By JD Lagrange – The 2023 World Junior Ice Hockey Championships (WJC) will be the 47th edition of the IIHF World Junior Championship, scheduled to be held from December 26, 2022 through January 5, 2023. As December is upon us, the hot topic of discussion for some of the participants in the tournament is if some of the eligible players who are in the NHL will be made available or not to play for their country.
In Seattle, it seems like the Kraken is gearing up to allow their first pick at the 2022 Draft, Shane Wright, to play for Canada. Wright is currently in the American Hockey League in a conditioning stint and he will be set to return to his NHL team soon… or go straight to Team Canada’s training camp.
One team that is very interested in knowing the Montreal Canadiens’ plans is Slovakia. While there have certainly been internal discussions I’m sure, the team has yet to announce if they will allow the 2022 first overall pick, Juraj Slafkovsky, to represent his country in the high-end tournament.
Prior to heading on their annual Western Canada road trip, the Canadiens have played 22 games so far. Slafkovsky has played in 17 of them and has accumulated three goals, two assists for five points. This puts him in a tie for 21st in NHL rookies’ scoring race, behind teammates Kaiden Guhle and Arber Xhekaj. The big Slovak winger’s differential sits at minus -2 and he averages 11 minutes of ice time per game, time mostly spent playing on the Canadiens’ fourth line.
It is my humble opinion that Slafkovsky would greatly benefit from a shot in the arm, getting a little bit of success by facing some easier competition in what is still a very high caliber, intense tournament. It would not only be good for his confidence, but he would also be playing top line minutes for his team.
When you think of it, it’s not like they can’t replace him on the fourth line either. If injuries are an issue in spite of the high number of forwards in Montreal, there are plenty of young players in Laval who deserve a call-up, as we’ve highlighted a few days ago.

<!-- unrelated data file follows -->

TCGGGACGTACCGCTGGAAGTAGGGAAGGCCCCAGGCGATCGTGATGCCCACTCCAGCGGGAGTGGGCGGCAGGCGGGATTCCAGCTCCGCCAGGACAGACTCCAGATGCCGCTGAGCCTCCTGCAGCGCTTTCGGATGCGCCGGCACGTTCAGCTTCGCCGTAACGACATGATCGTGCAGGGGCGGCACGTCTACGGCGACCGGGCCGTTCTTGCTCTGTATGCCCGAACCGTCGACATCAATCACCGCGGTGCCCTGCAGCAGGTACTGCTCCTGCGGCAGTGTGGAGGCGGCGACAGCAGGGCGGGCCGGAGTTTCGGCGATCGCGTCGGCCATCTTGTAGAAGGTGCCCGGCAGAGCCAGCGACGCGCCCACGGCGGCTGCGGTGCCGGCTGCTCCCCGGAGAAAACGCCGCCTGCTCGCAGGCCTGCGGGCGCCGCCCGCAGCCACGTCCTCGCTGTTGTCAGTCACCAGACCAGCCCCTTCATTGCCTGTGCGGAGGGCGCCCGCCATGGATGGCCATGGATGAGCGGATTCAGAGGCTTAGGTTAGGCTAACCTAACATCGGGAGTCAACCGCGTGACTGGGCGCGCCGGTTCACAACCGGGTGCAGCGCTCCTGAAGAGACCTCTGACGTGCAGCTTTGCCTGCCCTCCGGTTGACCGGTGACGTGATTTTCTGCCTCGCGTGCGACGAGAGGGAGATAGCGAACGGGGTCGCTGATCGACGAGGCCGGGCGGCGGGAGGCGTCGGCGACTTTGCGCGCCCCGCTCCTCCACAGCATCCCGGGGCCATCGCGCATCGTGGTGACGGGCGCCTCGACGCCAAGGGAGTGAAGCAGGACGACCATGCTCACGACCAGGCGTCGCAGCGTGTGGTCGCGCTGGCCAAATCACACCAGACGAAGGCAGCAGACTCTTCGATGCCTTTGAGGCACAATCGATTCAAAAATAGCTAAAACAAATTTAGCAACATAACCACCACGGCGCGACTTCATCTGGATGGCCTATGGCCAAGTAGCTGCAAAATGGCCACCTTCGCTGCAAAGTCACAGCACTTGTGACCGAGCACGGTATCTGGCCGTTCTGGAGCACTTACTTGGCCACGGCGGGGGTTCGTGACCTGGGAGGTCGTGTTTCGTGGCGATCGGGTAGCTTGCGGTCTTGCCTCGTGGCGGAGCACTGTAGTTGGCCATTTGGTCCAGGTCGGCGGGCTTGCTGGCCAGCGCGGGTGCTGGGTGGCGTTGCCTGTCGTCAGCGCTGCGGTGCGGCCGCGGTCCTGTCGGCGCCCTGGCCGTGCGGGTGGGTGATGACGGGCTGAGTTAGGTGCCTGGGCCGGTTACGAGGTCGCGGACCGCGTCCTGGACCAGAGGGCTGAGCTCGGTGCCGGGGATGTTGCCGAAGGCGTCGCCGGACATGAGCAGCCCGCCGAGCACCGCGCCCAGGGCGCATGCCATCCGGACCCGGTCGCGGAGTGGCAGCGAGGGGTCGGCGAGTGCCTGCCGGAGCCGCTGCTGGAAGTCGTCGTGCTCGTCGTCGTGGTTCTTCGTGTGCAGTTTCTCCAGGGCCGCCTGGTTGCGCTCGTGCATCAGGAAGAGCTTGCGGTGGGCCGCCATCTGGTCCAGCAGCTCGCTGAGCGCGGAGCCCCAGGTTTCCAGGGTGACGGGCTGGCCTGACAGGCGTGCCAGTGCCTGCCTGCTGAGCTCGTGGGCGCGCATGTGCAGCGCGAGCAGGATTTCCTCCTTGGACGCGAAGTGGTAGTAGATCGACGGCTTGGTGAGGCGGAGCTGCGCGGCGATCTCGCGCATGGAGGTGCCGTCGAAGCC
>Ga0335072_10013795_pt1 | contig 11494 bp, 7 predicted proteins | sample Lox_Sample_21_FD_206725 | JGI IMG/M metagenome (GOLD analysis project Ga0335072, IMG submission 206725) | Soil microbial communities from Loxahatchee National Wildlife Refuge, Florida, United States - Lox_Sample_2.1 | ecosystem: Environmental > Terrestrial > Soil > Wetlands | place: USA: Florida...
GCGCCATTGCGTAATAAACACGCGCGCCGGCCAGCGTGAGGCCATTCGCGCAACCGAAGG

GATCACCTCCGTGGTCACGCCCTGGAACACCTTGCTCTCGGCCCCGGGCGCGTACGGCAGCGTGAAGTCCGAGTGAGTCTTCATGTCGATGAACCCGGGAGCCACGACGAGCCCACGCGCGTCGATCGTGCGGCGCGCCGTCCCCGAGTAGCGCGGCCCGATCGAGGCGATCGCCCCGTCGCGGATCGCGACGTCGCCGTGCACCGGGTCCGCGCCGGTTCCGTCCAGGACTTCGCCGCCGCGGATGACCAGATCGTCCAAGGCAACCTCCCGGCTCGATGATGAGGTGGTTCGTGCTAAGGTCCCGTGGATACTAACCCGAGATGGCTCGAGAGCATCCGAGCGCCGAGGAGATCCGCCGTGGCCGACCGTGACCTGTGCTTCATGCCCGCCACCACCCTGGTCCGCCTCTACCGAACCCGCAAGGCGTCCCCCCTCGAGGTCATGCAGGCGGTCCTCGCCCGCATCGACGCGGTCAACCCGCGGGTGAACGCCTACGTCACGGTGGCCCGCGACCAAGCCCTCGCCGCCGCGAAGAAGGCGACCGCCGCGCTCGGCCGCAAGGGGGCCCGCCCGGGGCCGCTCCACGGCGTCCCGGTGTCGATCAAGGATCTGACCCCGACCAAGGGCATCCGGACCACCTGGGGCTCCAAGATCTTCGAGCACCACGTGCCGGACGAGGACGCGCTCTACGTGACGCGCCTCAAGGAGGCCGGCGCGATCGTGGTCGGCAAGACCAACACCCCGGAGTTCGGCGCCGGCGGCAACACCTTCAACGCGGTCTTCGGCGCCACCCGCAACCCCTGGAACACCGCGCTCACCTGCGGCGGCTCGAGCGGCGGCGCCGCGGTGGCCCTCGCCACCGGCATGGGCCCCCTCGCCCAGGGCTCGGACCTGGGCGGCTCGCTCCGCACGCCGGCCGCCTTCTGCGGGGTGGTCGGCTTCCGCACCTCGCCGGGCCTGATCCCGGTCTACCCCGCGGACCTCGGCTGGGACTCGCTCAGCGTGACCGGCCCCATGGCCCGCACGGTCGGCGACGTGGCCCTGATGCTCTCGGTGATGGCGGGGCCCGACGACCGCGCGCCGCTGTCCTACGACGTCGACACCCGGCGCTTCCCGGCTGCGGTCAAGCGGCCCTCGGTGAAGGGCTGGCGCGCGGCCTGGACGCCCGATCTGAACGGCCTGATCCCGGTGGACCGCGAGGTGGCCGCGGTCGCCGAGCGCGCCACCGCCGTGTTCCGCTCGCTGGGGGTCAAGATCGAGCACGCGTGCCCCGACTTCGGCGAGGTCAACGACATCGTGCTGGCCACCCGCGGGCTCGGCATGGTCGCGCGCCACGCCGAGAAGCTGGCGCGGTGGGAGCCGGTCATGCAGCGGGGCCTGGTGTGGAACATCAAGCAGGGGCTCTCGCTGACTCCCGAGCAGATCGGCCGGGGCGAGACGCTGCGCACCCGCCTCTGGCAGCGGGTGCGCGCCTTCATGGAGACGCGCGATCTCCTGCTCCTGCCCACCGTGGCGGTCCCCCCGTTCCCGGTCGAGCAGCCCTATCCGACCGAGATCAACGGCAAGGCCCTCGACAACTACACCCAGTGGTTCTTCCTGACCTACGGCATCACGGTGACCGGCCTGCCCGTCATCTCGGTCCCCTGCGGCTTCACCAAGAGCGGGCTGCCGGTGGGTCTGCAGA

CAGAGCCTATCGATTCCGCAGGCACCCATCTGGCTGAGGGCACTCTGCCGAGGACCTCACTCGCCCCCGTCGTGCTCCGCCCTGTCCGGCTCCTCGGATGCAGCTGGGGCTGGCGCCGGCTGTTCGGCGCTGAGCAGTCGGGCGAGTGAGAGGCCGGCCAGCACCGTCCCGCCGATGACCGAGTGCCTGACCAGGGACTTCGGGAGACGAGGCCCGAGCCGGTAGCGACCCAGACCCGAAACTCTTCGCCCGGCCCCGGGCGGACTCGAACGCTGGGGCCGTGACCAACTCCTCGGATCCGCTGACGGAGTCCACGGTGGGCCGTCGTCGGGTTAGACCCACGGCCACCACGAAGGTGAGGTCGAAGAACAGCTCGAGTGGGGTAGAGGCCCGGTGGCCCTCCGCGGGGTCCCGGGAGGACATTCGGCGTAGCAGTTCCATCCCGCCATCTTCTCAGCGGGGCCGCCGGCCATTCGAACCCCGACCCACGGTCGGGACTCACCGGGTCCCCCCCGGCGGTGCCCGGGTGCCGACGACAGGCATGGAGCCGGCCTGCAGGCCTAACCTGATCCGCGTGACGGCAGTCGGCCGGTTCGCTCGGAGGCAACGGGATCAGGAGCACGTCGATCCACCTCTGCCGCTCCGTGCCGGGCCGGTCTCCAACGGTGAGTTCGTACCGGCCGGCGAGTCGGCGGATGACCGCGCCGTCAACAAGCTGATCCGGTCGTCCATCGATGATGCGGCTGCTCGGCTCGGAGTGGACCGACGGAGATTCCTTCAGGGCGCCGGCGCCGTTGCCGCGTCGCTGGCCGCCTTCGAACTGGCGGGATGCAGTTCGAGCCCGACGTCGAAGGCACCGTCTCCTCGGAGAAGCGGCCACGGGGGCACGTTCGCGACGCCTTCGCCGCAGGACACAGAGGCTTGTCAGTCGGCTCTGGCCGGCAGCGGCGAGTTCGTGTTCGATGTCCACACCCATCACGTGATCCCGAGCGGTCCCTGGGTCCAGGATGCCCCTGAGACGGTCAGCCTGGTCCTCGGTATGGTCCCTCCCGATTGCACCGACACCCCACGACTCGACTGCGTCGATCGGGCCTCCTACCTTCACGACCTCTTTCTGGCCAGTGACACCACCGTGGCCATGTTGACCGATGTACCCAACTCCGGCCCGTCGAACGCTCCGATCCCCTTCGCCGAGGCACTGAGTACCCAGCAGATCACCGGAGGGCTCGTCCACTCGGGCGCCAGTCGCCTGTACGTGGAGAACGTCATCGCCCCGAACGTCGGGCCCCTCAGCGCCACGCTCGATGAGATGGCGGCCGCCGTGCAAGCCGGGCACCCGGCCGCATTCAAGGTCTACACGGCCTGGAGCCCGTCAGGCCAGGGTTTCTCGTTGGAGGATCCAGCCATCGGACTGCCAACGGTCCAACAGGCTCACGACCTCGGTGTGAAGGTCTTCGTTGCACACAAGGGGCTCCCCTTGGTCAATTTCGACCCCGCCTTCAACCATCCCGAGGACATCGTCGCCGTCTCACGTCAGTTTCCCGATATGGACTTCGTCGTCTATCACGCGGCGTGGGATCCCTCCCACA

I’m not sure when Slovakia will be starting their camp but Team Canada will have a four days selection camp from December 9-12. Then, the team will be preparing for the tournament. One would think that each participating team will start roughly around the same time.
This year, the event will be held in the Maritimes, in Halifax, Nova Scotia and Moncton, New Brunswick. So the Habs’ brass won’t have to go very far to keep a close eye on their Jewel. The WJC were originally scheduled to be hosted by Novosibirsk and Omsk, Russia, but Russia’s hosting rights were pulled in February 2022 in response to the country’s invasion of Ukraine.
By JD Lagrange – The young Montreal Canadiens took everyone by surprise in the first 10-12 games of the season. It is particularly true for the young defensive core of the team. The Canadiens did the unthinkable by starting four rookie defensemen for all but one of the first 16 games of this season and in general, they have done amazingly well.
While some young players continue to produce and progress, others are starting to show signs that it is a huge step from the CHL or the NCAA. The offense is driven by 23 year-old Nick Suzuki and his two 21 year-old linemates Cole Caufield and Kirby Dach. Those three guys all have at least one season under their belt in the NHL and know what to expect. Their progression, while beyond the expectation of many, is understandable as all three were top-15 NHL draft picks.
On defense, Kaiden Guhle is showing poise beyond his age. Second in ice time on the entire team, he has been on the Canadiens’ top defense pairing since the start of the season and stayed there even after the return of veteran Joel Edmundson. With the quality of his play, there is no reason for him to move down the line-up, even with the imminent return of another veteran defenseman, Mike Matheson.
The other three rookie defensemen have been showing signs of inexperience and the NHL pace is slowly starting to catch up to them. Last night against the Columbus Blue Jackets, in a rare game that the Canadiens should have won considering their opponents’ record and the fact that they were missing eight regulars including some key players, the defense (and goaltending) let the team down. It was, without a doubt, Xhekaj and Harris’ worst game of the season and that, even if Harris scored his first goal of the season.